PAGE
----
[LAU] re Subconscious Affecting Music
gnome at hawaii.rr.com
Sat Sep 4 07:16:19 UTC 2010
Without memory, we don't have time. Without time, we don't have music. A
single note is just a sound. A time-series of sounds without memory is
just separate sounds. With memory, it becomes music.
Arvind Venkatasubramanian wrote:
> Hi All:
> Slightly deviating off the conversation, I am sharing with you all some
> interesting stuff that I encountered.
> I discovered this while I was walking besides the school of philosophy
> after completing my class in in engineering. As I was hearing to the
> sounds of leaves and birds, I was approaching my music lab at the Frost
> school of music. As I was about to get into my department, I heard a
> beautiful melody from a saxophone. I kept chanting the melody for
> sometime as I started to work on my computer. With time, I started to
> feel the image of the melody subjectively. But I felt that to be too
> faint to hear. I wanted it to be a bit louder and tried to turn up the
> volume button in me. I noticed that I could not do that. Any attempt
> that I made to turning up the level of the music only helped me
> transposing the melody up my one or two keys (semitones). Similarly, any
> attempt to lower the tone helped only in transposing the melody down by
> few keys.
> I started experimenting this at home by listening to music on tape. Then
> I turned the tape off and "immediately" started to listen to that piece
> subjectively. I turned up the volume button. It worked now. The volume
> went up in my head without transposing the music to higher keys. Seeing
> the contradictions, I tried the same experimented the next morning. This
> time, I was not able to have control over the parameters of the music.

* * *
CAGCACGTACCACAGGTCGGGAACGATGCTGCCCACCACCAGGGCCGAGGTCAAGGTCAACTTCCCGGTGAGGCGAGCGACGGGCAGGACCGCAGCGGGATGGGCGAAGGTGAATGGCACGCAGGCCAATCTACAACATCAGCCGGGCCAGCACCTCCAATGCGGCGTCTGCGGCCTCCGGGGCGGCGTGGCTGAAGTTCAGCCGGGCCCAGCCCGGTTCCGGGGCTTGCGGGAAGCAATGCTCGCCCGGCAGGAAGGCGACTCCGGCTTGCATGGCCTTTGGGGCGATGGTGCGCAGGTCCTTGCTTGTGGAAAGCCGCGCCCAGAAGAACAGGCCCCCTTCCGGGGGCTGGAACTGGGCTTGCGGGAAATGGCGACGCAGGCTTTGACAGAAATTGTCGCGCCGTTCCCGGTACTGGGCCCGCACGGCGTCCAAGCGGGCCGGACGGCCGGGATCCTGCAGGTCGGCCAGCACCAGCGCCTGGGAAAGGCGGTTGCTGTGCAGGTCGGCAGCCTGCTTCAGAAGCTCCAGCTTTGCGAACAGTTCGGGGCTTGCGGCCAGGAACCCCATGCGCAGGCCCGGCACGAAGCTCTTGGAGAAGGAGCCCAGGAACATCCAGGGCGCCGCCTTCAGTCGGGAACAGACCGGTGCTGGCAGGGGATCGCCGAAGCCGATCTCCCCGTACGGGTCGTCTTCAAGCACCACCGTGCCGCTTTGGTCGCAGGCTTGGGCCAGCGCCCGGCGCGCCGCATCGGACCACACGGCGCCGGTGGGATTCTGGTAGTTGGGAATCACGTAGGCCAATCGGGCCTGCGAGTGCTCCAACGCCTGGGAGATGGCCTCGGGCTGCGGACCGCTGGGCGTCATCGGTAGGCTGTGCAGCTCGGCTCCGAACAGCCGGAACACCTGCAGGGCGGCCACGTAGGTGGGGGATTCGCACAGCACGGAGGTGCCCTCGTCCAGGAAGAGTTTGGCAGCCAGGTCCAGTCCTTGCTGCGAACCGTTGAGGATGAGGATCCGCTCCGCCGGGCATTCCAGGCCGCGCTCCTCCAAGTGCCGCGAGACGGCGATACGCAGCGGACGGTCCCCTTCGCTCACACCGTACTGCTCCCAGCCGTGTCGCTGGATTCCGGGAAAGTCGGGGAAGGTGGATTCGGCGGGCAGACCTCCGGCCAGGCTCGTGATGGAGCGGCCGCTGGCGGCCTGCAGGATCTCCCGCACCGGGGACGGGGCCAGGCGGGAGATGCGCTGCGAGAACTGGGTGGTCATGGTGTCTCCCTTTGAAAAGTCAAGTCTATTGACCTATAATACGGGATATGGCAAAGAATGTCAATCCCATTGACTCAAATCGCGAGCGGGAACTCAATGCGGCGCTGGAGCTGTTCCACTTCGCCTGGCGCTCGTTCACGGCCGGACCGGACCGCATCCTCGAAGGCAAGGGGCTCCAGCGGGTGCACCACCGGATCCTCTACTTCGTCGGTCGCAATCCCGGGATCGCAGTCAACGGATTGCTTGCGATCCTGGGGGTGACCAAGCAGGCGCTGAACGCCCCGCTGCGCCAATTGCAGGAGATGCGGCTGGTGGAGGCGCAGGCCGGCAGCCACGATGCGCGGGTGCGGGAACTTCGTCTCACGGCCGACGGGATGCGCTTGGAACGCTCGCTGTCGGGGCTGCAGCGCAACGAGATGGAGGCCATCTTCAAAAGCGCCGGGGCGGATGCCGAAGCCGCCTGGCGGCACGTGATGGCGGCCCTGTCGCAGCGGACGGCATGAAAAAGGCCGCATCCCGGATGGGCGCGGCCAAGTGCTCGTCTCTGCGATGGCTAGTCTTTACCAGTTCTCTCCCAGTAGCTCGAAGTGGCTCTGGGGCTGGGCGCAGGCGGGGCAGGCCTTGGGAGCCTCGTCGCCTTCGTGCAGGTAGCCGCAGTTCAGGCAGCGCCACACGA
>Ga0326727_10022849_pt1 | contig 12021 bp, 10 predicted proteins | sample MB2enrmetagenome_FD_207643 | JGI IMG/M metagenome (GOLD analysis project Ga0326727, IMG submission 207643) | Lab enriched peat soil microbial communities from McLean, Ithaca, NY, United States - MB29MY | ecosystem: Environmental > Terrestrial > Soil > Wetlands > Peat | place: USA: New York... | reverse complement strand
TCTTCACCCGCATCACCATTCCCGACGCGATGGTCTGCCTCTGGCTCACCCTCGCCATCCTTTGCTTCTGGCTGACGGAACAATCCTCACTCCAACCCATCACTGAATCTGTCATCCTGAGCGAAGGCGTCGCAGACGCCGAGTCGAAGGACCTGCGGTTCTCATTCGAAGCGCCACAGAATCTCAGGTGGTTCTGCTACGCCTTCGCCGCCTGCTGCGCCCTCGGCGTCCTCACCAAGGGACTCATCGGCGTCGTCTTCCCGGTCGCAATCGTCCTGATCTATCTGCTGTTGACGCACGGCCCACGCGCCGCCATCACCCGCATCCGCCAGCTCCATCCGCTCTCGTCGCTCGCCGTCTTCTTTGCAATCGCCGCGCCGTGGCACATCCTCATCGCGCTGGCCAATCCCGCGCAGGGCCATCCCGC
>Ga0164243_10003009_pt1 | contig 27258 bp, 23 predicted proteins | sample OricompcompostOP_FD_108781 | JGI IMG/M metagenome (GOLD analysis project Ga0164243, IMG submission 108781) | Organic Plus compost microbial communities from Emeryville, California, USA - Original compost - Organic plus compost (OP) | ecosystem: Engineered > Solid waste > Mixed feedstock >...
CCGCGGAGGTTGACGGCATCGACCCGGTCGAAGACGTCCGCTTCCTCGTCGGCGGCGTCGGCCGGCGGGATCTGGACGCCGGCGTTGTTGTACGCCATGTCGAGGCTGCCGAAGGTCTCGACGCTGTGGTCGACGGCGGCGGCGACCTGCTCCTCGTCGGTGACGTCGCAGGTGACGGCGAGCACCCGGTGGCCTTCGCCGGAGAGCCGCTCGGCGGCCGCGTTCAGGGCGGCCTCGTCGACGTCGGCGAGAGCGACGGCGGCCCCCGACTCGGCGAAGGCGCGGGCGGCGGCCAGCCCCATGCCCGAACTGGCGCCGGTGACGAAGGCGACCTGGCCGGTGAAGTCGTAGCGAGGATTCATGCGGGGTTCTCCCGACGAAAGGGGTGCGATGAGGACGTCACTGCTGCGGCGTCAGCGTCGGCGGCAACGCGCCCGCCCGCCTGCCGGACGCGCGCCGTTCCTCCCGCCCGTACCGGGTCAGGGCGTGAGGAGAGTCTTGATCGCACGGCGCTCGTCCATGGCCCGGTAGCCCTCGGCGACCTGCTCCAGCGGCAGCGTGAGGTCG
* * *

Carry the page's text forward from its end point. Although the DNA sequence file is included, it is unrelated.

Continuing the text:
> The volume did not go up but transposition happened again. Is the
> amplitude control mechanism not possible after data storage in memory?
> Does the feel of amplitude control experienced only if external matter
> is tweaked? That clearly re-defined the problem formulation in me about
> the "theory of forms" mentioned in Plato's Cave Allegory/Republic.
> These events lead me to think that memory plays a vast, unpredictable
> role in connecting independent events of the world and give a meaning to
> it. If memory does not work, each phrase in a music is an individual
> phrase; each note in a phrase is individual note, each part of sound in
> a note is an individual sound; each granular atom in a sound in
> individual grain. The necessary connections to these events are
> "believed" to be happening in human brain. But the existence of a human
> brain is also part of memory. The residence or location of memory is
> said to be in human mind. Wherein, the human mind dwells cannot be told
> because it comes from living experience.
> Arvind Venkatasubramanian
> Audio DSP Engineer and studio musician
> On Fri, Sep 3, 2010 at 8:55 AM, David Santamauro
> <david.santamauro at gmail.com <mailto:david.santamauro at gmail.com>> wrote:
> On Fri, 3 Sep 2010 17:56:13 +0530
> Rustom Mody <rustompmody at gmail.com <mailto:rustompmody at gmail.com>>
> > There are two voices I hear here vis-a-vis Bach:
> > 1. Art for art's sake -- the romantic idea
> > 2. Art for money's sake -- the distinction of commercial vs
> > commisioned being a fine semantic distinction.
> > Bach himself expressed a view however which does not fit in with
> > either: *
> > Anything done other than for the service of God is vanity*
> "The aim and final end of all music should be none other than the
> glory of God and the refreshment of the soul."
> God, unfortunately, doesn't pay for food directly. The refreshment of
> the soul alone would have left him starving as well.
> Although he was extremely devote and clearly most of his inspiration
> was generated by that religious stance, he was not above squabbling for
> better pay. The fact that his employer was the church might also had
> something to do with that stance as well.
> "He regarded himself as a conscientious craftsman doing a job to the
> best of his ability for the satisfaction of his superiors, for the
> pleasure and edification of his fellowmen, and to the glory of
> God." [ Grout & Palisca: A History of Western Music ]
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